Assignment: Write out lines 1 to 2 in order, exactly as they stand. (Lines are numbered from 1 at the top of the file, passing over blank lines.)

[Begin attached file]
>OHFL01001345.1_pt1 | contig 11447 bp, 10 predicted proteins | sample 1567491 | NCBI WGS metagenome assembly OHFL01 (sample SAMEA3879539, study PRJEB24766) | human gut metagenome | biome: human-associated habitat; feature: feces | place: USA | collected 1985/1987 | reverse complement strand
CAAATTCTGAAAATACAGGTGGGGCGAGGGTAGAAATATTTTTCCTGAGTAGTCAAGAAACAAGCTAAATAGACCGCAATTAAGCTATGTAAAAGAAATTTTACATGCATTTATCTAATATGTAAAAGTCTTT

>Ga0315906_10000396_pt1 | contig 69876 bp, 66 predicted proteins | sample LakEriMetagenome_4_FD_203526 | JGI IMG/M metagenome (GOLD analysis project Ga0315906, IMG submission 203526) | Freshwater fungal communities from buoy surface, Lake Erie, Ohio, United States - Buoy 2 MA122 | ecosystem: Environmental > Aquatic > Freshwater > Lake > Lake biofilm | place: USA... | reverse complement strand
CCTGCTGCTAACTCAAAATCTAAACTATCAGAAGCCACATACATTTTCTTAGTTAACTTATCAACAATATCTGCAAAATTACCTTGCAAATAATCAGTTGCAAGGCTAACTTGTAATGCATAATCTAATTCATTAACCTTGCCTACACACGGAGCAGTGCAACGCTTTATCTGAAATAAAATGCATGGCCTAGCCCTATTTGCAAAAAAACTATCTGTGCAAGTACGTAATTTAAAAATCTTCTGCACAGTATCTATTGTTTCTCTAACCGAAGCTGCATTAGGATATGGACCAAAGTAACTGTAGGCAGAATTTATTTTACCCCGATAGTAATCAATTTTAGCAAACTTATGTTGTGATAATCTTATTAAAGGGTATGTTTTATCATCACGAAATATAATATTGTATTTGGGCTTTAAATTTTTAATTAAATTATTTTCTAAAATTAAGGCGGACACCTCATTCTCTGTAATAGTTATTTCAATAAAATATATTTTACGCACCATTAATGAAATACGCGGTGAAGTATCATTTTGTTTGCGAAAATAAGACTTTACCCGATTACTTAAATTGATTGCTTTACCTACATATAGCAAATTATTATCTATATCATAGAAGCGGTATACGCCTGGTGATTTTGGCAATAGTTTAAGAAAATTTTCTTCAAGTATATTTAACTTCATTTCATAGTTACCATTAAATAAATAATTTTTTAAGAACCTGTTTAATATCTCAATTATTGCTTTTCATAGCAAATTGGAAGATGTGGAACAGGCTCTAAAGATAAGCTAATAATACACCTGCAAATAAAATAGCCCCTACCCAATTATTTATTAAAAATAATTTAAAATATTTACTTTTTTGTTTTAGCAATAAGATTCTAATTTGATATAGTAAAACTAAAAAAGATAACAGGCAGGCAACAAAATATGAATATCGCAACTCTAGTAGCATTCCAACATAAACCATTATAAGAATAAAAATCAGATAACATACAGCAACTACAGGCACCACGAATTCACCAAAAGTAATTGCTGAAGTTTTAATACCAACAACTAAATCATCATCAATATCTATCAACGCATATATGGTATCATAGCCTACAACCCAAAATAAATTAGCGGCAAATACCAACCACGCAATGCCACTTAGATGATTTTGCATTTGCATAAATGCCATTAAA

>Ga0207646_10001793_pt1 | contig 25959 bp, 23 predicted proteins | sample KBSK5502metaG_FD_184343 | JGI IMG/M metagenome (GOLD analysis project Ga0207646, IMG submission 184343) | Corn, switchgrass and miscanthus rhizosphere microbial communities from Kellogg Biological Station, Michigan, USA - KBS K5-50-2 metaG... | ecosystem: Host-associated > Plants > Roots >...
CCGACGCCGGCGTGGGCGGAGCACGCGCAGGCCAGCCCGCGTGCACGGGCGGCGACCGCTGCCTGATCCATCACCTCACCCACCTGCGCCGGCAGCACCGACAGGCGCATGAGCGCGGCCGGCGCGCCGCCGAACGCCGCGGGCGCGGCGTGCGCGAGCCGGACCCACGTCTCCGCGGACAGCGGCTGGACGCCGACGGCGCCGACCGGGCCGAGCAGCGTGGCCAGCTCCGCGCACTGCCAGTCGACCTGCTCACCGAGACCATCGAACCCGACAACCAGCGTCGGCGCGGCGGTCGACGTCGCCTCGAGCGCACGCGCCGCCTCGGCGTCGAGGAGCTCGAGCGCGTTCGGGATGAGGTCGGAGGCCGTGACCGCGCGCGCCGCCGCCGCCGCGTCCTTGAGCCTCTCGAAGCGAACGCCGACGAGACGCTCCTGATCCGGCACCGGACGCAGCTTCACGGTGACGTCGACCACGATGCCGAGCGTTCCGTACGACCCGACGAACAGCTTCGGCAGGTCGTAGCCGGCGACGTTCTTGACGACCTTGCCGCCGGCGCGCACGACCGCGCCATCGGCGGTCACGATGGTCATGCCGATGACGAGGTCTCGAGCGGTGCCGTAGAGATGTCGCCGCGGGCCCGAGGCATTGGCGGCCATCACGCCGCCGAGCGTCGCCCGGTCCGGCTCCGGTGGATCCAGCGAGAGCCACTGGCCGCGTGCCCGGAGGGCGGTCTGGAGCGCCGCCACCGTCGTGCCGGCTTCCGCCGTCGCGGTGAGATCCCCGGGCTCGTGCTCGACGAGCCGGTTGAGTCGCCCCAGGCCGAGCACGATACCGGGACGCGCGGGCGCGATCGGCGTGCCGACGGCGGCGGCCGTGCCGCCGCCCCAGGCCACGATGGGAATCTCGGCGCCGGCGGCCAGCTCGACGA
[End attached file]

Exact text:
>OHFL01001345.1_pt1 | contig 11447 bp, 10 predicted proteins | sample 1567491 | NCBI WGS metagenome assembly OHFL01 (sample SAMEA3879539, study PRJEB24766) | human gut metagenome | biome: human-associated habitat; feature: feces | place: USA | collected 1985/1987 | reverse complement strand
CAAATTCTGAAAATACAGGTGGGGCGAGGGTAGAAATATTTTTCCTGAGTAGTCAAGAAACAAGCTAAATAGACCGCAATTAAGCTATGTAAAAGAAATTTTACATGCATTTATCTAATATGTAAAAGTCTTT